For 362 ½ days a year the small farmhouse sat quiet and still along a country road bordered by the Crystal River.
Occasionally during those 362 ½ days, my family attended church next door. Afterward we’d stop and visit “Grandma” Irene. I could never figure why we had to visit an old lady who wasn’t our real Grandma. Sure, she was my mother’s sister’s husband’s mother, but that means nothing to a young boy.
That all changed when I turned 10. In our family, a 10 year old boy was old enough to enter deer camp. And, for 2 ½ days a year, Grandma Irene’s house was deer camp. This tiny home would sleep 13 men and Grandma Irene.
The quiet still that normally embraced the house was replaced with an effervescent glow of excitement and camaraderie. It was also engulfed in cigarette smoke, and a bit of adult language.
Grandma Irene was busy tending to her homemade chicken noodle soup. She had a spark [you use glow above] about her like none I’d ever seen.
Her son, Roger…Uncle Rog to me…was the Master of Ceremonies. Loud and animated, he was always telling a story. His son, Greg, was the Hunt Master.
To me everything about Greg was cool. He grew a beard, drove a pickup, listened to Bluegrass music, and consistently killed bucks with the bow and arrow. While I didn’t know it then, Greg would eventually teach me how to bowhunt and trout fish. He also kissed my first date before I ever could, planting a huge unexpected one on her lips when I introduced them. And he did me the honor of being an usher in my wedding.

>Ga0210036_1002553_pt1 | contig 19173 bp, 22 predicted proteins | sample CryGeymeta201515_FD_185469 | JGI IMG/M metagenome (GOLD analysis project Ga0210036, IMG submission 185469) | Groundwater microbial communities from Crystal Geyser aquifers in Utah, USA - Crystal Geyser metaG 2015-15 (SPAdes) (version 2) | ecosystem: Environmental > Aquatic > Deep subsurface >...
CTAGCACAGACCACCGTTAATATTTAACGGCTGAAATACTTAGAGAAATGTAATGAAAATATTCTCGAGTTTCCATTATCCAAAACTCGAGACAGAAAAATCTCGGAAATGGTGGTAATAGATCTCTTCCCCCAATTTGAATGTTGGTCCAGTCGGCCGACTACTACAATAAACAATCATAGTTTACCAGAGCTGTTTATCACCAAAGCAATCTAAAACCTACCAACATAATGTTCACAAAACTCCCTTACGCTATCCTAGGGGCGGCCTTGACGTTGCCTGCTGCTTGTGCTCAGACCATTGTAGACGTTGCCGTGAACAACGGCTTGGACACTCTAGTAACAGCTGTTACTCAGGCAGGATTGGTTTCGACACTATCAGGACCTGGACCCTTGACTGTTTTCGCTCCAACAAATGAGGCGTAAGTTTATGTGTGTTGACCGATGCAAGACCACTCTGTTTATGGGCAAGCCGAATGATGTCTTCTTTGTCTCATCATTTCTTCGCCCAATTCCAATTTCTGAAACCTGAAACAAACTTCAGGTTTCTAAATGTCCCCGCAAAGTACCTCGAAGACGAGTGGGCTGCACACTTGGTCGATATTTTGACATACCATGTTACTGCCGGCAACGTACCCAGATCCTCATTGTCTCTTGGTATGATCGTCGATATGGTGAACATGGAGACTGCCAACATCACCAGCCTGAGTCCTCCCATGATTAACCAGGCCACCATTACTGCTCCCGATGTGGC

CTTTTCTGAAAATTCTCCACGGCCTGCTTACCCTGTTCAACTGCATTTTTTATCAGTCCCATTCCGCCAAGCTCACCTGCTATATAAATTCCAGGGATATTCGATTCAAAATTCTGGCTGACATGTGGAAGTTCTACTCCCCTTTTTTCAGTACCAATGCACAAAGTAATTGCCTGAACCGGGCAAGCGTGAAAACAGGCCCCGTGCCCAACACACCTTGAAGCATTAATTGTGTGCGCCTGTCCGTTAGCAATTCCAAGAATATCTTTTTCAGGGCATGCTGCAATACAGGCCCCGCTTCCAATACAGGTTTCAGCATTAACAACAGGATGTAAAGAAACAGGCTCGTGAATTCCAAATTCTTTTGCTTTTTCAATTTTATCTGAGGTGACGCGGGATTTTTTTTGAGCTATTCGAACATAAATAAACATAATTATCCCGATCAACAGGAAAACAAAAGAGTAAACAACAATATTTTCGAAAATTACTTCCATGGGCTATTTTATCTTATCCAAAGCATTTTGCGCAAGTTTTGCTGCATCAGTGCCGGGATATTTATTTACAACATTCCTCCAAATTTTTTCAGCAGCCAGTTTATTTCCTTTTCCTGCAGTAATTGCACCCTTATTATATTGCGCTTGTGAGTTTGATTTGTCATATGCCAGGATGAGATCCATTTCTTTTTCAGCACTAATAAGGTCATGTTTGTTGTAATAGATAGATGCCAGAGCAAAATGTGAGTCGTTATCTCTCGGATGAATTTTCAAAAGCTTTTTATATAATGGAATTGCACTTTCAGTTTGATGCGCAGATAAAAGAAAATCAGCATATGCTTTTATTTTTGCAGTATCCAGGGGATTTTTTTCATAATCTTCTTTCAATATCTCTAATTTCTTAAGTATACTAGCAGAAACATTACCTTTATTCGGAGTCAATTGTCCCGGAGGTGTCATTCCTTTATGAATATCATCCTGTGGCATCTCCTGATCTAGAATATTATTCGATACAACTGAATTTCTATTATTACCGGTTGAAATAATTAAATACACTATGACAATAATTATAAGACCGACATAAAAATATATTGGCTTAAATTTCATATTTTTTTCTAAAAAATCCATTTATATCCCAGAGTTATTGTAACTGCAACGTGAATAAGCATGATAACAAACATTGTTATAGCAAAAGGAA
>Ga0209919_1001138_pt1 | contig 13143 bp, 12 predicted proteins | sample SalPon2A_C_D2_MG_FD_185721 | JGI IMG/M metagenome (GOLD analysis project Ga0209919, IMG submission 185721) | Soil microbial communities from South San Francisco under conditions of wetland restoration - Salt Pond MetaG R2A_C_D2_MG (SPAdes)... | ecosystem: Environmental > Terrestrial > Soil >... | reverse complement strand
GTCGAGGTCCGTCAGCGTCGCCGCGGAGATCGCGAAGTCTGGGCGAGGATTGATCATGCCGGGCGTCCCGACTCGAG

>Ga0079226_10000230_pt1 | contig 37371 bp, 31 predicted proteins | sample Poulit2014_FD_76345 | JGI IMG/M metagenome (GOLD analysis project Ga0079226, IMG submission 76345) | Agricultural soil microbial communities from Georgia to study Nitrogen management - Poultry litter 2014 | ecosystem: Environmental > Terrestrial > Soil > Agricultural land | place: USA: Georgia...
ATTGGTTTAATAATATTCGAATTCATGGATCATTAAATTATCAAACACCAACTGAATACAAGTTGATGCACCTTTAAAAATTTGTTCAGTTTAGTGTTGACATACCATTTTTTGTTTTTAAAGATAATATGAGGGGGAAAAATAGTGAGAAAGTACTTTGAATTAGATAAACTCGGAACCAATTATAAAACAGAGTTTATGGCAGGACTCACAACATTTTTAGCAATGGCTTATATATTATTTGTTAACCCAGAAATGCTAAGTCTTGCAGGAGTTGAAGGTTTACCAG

But that all came later. On this night, I sat there in awe, soaking it all in.
Soon the party ended. The wake-up bell would come early, and no one wanted to miss deer season.
It was then that Greg pulled out a candle with 5am printed on its label. He explained that you were to stick the candle where the sun don’t shine and light it. When it burned to the 5am line, you’d surely wake up. He joked, “just make sure you don’t pass gas.”
This is the part of camp that burns inside me. Adult men laughing and joking. Sharing stories and participating in the circle of life. I made my way to bed that night unaware that this was my first and only deer camp at Grandma Irene’s.
* * * *
A few short months later, Grandma Irene’s health suffered and several years thereafter she passed away. The service was held in the very church next to her farmhouse.
Midway through I began to cry. Stepping outside to avoid disruption, I looked next door at the old deer camp. Grandma Irene had been out of her home and in a nursing facility for almost a decade. But there on the porch of Grandma Irene’s house, the current owner had hung out his blaze orange coat.
It was there in that small farmhouse, in central Wisconsin, that the eternal deer hunting fire was lit inside me. It creates friendships, tightens families, and teaches men that it’s ok to cry.
And cry I did when Greg passed away two years ago from cancer, and when Uncle Rog passed last spring. But, this year, my own 10 year-old son will join the tradition and attend deer camp. I only hope that his passion will burn as bright as the wake-up candle.
Bryon Thompson is a lifelong Wisconsin resident, who lives with his active sporting family on Lake Kegonsa in Stoughton. In his spare time, Bryon is a businessman in the Madison area